A Brief History of the Chautauqua Program from the DAY (U Dayton) Center                    

By George Miner, Professor Emeritus, University of Dayton
August 2017 (last paragraph updated by Sue Ann Heatherly in 2022)


After a brief pilot program in 1970-71, the National Science Foundation (NSF) introduced the Chautauqua Program for faculty development for college and university science teachers in 1971-72.  They borrowed the “Chautauqua” name from the Chautauqua arts program of New York state that was very prominent in the early twentieth century and continues at Lake Chautauqua NY today.  The original NSF program had 12 Field Centers spread across the country coordinated by a grant to the American Association for the Advancement of Science (AAAS).  The AAAS selected topics and presenters for the 12 centers, three located in each of the major time zones.  In many cases a given course was offered once in each time zone, thus bringing them close to most geographical areas. The courses were free to college faculty.  (Disclosure:  I was a participant in three of the courses in the early 70s.)


Early on there was a question about the NSF program using the “Chautauqua” name.  For a while the courses were called “Chautauqua-type” courses.  That did not last long.


In 1980 NSF decided to renew the 12 centers and invited new proposals.  The result was the naming of 4 new centers to join 8 of the remaining centers.  One of the new centers was the University of Dayton with myself as its Field Center Director.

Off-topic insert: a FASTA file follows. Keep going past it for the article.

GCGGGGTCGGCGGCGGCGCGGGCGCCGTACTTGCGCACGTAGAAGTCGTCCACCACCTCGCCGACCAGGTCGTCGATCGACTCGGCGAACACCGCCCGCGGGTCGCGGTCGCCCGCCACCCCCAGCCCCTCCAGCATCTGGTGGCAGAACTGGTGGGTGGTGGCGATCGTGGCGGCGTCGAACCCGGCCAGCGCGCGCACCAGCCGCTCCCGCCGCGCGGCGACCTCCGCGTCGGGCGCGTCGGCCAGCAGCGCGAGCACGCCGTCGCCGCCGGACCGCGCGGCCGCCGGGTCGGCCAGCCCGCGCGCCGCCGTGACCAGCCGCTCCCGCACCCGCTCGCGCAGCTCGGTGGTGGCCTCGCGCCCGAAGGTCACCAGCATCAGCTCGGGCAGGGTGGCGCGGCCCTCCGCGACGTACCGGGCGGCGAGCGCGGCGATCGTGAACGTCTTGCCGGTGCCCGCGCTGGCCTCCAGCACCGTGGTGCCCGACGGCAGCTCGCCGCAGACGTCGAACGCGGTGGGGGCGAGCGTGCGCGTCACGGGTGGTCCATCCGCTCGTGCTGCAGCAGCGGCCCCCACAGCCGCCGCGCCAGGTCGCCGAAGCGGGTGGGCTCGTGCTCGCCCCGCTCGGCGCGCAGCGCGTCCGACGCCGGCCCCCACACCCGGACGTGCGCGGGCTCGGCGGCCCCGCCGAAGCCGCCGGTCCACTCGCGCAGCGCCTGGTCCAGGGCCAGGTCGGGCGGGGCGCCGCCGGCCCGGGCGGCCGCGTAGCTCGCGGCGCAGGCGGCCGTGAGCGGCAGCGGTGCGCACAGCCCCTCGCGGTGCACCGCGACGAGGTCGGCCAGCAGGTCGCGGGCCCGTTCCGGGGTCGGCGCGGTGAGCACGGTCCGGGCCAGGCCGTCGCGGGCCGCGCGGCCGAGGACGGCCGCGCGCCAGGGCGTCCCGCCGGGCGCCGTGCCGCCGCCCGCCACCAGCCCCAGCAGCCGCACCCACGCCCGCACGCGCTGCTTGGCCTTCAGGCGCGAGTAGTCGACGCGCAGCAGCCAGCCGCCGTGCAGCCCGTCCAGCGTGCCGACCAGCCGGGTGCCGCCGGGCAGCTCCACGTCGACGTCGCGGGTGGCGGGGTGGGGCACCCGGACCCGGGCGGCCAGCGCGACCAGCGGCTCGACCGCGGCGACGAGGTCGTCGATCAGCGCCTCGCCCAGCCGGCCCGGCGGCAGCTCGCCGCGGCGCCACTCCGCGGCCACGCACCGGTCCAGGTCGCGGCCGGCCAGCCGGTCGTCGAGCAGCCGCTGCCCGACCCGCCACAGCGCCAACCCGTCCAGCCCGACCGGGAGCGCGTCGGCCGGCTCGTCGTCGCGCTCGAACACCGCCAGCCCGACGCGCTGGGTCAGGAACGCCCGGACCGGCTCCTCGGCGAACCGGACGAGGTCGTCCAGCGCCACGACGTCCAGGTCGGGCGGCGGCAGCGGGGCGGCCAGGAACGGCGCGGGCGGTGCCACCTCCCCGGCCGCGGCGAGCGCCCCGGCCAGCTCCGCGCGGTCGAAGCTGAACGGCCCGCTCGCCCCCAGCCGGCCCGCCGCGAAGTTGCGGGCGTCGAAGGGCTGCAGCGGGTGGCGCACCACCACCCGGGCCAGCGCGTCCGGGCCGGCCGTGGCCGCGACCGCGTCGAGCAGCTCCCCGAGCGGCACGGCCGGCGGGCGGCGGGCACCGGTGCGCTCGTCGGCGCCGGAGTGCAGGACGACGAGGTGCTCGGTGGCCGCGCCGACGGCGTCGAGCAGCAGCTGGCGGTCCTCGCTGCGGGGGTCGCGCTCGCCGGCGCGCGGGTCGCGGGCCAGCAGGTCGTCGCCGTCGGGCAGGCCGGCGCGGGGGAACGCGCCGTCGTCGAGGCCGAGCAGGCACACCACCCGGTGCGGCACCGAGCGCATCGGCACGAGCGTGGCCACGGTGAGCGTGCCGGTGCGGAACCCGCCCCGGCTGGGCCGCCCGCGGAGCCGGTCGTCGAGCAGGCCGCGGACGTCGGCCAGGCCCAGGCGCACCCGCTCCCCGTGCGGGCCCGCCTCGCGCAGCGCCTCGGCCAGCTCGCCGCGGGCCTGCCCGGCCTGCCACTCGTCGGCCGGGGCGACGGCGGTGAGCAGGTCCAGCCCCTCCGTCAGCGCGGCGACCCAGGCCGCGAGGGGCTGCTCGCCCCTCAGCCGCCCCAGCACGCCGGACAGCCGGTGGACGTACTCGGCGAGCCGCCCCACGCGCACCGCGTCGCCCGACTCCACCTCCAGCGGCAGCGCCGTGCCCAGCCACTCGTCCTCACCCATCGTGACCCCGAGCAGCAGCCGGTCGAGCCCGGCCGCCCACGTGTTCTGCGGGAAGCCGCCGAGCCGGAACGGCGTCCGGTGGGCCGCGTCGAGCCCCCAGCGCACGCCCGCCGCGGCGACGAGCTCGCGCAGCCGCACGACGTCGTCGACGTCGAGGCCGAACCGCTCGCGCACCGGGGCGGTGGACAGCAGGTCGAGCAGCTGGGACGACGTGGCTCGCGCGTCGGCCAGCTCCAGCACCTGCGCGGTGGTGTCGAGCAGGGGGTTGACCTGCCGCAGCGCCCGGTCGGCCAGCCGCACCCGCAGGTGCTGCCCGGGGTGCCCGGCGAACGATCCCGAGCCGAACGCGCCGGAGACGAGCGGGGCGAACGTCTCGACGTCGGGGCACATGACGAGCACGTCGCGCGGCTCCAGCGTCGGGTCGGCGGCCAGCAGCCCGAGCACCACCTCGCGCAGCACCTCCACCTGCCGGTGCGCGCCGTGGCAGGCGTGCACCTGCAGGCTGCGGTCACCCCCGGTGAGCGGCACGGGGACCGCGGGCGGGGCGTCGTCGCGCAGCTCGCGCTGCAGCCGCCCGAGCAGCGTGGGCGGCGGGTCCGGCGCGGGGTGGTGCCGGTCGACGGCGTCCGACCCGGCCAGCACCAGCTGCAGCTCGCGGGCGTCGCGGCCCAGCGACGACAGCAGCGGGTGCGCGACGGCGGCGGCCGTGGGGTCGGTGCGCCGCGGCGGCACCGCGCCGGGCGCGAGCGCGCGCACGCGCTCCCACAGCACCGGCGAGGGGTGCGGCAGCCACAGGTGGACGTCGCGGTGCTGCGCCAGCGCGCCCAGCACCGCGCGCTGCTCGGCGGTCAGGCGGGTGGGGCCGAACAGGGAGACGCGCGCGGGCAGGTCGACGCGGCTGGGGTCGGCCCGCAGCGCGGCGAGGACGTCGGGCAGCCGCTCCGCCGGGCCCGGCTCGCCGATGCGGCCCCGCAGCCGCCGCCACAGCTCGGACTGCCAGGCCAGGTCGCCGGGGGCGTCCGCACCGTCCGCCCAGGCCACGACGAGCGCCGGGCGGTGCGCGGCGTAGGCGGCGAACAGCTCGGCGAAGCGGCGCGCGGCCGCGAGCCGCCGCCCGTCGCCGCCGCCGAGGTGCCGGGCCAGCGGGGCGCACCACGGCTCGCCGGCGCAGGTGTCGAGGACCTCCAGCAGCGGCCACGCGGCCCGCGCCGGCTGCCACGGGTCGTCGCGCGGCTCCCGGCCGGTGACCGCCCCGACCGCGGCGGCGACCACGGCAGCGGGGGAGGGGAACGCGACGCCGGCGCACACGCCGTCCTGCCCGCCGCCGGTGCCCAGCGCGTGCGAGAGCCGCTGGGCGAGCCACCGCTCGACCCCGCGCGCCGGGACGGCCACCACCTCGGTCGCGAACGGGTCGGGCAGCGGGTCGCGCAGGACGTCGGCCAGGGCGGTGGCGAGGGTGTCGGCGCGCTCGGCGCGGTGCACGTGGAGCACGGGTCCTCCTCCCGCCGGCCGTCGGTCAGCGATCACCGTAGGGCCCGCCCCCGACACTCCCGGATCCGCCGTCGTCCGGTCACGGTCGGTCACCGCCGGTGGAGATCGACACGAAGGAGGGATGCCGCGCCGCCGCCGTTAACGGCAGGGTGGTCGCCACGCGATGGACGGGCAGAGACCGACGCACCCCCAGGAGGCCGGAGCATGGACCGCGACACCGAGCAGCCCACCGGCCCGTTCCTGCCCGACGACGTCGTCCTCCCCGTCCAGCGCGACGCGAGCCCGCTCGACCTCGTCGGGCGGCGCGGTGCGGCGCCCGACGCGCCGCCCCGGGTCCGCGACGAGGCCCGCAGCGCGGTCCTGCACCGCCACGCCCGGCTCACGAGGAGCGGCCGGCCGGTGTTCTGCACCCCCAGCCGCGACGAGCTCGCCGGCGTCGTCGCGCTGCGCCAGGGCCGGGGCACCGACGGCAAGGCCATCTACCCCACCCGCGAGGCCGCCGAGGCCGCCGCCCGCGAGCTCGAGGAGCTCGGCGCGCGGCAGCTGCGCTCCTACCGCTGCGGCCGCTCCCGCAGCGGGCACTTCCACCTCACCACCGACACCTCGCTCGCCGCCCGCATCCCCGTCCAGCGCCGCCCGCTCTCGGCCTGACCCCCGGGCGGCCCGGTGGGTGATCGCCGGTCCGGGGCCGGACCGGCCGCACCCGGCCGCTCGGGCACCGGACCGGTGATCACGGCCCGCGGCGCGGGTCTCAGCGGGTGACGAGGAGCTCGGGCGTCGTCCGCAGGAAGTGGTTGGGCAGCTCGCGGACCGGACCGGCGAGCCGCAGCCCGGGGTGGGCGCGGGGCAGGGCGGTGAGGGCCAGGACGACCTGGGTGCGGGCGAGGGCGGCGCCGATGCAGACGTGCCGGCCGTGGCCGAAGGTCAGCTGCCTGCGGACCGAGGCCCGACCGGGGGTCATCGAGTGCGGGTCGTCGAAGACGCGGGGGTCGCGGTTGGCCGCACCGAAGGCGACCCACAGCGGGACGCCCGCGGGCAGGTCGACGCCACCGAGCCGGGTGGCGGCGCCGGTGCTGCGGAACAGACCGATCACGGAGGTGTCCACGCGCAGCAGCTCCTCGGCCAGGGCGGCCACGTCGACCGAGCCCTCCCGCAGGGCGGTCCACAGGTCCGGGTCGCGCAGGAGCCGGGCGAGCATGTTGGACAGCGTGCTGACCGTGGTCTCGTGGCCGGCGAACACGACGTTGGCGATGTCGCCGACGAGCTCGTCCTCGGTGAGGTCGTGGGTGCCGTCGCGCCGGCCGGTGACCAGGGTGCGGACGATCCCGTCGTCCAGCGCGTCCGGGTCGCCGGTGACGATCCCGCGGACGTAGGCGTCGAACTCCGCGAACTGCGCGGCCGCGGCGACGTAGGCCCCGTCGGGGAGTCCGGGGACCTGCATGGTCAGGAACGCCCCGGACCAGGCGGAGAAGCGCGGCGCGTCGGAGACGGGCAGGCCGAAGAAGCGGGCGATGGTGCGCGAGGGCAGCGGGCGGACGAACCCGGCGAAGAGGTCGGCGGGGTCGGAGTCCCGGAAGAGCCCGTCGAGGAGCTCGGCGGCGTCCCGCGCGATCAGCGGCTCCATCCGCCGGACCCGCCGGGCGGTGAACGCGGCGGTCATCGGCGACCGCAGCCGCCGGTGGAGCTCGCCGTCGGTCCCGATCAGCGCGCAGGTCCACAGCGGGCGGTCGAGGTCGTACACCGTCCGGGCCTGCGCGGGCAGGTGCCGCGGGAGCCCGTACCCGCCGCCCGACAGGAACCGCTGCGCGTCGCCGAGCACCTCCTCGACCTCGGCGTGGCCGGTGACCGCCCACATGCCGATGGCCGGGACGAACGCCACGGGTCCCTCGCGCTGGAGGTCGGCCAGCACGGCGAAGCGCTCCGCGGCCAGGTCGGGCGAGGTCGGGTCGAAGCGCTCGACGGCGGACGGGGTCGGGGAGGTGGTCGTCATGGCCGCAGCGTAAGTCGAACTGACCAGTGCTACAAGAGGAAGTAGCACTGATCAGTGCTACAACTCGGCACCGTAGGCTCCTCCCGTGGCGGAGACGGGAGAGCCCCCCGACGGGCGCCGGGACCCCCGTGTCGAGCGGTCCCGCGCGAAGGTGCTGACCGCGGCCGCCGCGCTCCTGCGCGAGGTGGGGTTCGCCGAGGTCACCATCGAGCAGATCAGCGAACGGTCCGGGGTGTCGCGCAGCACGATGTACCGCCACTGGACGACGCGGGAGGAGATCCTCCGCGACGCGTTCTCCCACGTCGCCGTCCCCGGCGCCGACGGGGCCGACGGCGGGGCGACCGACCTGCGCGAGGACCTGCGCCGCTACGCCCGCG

1980 Centers: Christian Brothers C, U of Dayton, U of Georgia, Hampshire C, U of Iowa, Oregon Grad Cen, Parkland C, Polytechnic Inst of NY, Santa Ana C, Temple U, U of Texas Austin, U of Utah; 97 courses offered in 1980-81


When the three year grant ended in 1983, NSF announced that no Field Centers would be funded in 1984.  At that point the 12 Field Center Directors and the AAAS met in Washington DC to explore the possibility of keeping the effort alive until NSF might return to the program.  The financial shortfall was to be met by charging the participants a fee, initially $125 per course.  By the end of that meeting, half of the centers and the AAAS walked away.  The other six centers including Dayton agreed to try the fee-based program.  They formed a group known as the National Council of Chautauqua Field Center Directors (NCCFCD).


Prior to the end of 1983 the courses were mostly in a classroom on a campus, meeting for two days in the fall and two days in the spring.  Participants left the first session with a project to do and report on at the second session.  Some 20% of the participants did not return for the second session.  In part due to the new course fee it was decided to change the course format to meet in one three day session, reducing travel costs.  The number not returning for the second session also influenced this decision.  Most of these unfunded courses ran, but with numbers smaller than the earlier free courses.  A note:  before 1984 the Chautauqua year began at the fall beginning of the academic year; afterwards it became the calendar year.